If you just can’t get into that scene, set it aside. Work on a different scene. Plot another section of your novel. Read through some earlier chapters to hear how they sound. Write your back cover copy that you’ll need when it’s time to publish. All of this is part of being productive.

Some days I’m just a crappy writer. I can’t come up with fresh words or delightful turns of phrases. I’m just writing junk. That’s when I switch to these other tasks as part of my writing time.

Don’t let that negative, condemning thinking slip in. Don’t be hard on yourself if you can’t write that great scene and you end up throwing out the last two hours’ worth of work. Know this is all part of the wonderful life of an author. Enjoy the ride.

That positive attitude we talked about at the outset is essential. If it’s your habit to talk down at yourself, change that habit. Replace the negative with the positive, as I showed you how to do.

So anytime you are writing and you hit a wall, get up, move around, do something else for a half hour, then sit down and try again. If it’s just not happening, choose some other related tasks to complete so you have a productive day.

Some days all I do is research. Since I write historical novels set in the West in the 1870s, I have to do a ton of homework. I have dozens of books I study and highlight, and I have a notebook of more than a hundred pages of terms, sayings, descriptions of clothing and vehicles and guns, and historical events details. When I can’t get far along in my writing, I study and take notes. And usually that sparks great plot and scene ideas. Which gets my juices flowing again so that my fingers often jump back onto my laptop keyboard and start writing away. That’s one way I hack into productivity.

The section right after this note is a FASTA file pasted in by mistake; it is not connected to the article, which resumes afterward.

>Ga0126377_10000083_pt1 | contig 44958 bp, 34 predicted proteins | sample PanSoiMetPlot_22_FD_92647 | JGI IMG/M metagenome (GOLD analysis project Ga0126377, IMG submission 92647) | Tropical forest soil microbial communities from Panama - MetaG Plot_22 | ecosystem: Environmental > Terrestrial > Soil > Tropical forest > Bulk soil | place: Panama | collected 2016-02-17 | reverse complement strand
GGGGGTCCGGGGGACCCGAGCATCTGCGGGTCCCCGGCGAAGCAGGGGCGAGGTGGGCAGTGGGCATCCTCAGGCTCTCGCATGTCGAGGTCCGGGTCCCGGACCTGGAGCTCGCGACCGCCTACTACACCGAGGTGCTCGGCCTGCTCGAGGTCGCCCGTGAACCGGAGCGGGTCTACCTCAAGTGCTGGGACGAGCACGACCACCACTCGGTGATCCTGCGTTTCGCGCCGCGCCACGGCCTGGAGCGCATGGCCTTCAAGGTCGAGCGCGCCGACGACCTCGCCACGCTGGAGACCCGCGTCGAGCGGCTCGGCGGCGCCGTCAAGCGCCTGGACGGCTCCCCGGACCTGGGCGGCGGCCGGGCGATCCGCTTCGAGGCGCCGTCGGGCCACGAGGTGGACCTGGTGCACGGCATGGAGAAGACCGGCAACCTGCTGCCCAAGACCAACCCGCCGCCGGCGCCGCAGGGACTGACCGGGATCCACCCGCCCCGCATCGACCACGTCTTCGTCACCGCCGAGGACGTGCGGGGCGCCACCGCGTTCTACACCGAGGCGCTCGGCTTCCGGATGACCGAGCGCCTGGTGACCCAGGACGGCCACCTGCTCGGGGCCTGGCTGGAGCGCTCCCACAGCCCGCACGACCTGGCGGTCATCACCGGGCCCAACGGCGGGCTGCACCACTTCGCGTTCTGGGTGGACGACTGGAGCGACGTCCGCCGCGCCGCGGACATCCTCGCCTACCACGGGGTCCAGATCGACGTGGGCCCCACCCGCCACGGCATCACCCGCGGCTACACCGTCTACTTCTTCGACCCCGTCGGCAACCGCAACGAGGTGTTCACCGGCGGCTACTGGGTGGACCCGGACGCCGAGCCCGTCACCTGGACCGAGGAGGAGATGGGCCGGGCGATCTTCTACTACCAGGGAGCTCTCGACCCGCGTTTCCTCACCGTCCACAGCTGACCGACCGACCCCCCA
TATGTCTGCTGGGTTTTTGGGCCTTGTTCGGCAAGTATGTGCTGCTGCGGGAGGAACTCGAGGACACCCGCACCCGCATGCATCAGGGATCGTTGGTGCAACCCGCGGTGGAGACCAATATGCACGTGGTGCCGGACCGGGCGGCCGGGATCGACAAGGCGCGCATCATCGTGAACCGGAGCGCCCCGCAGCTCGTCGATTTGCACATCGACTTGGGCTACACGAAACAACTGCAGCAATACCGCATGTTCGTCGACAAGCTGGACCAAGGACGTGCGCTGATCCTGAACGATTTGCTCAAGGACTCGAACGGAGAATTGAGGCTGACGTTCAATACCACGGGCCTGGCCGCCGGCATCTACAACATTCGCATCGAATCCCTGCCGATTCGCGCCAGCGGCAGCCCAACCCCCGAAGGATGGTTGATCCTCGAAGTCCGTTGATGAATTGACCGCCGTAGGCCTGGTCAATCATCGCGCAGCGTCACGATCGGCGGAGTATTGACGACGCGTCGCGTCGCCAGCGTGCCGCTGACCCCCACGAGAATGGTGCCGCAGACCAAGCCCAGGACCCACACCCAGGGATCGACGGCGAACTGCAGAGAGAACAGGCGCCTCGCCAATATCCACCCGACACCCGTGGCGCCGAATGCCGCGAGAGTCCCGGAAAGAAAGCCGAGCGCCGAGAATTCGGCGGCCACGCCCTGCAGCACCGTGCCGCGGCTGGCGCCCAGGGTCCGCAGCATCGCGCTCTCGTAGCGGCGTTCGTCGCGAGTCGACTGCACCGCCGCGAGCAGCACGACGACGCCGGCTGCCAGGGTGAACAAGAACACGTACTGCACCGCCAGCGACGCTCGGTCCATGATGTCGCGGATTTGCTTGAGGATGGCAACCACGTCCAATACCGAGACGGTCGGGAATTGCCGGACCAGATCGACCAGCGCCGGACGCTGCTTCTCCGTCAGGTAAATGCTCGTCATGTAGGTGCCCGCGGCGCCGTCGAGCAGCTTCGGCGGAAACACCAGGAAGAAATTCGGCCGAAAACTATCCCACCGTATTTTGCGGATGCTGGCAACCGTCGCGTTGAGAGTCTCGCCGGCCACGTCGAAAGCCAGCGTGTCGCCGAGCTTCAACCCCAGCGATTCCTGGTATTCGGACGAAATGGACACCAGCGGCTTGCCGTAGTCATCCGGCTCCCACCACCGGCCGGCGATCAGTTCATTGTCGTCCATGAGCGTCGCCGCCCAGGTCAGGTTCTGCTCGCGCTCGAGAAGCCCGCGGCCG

What are some habits you have that distract you from writing? What have you done to break them?

Regardless of whether you write fiction or nonfiction, if you want to get established as an author, you need to be productive. Highly productive.

You can’t just write one terrific book and call it good, expecting that singular work to carry you atop the wave of success for years to come.
Studies show readers want 3-4 books a year from their favorite authors. And to build traction and a growing audience, authors need to deliver.

The key to being highly productive is centered on knowing yourself. First you need to identify your distractions, excuses, and attitudes that are keeping you from being the productive writer you want to be. Then you need to assess your unique biology, to determine the best times to write and to optimize your sleep and eating habits. It’s all here in Crank It Out!

Get your ebook or print copy HERE.

Turn your life and career around by learning the surefire way to be the super-productive author you long to be!

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One Comment

  1. If your bad habit is overeating, I’ve gotten great results by reminding myself that hunger isn’t an emergency. It takes that panicky edge off of the hunger, and allows me to go back to whatever I was doing before.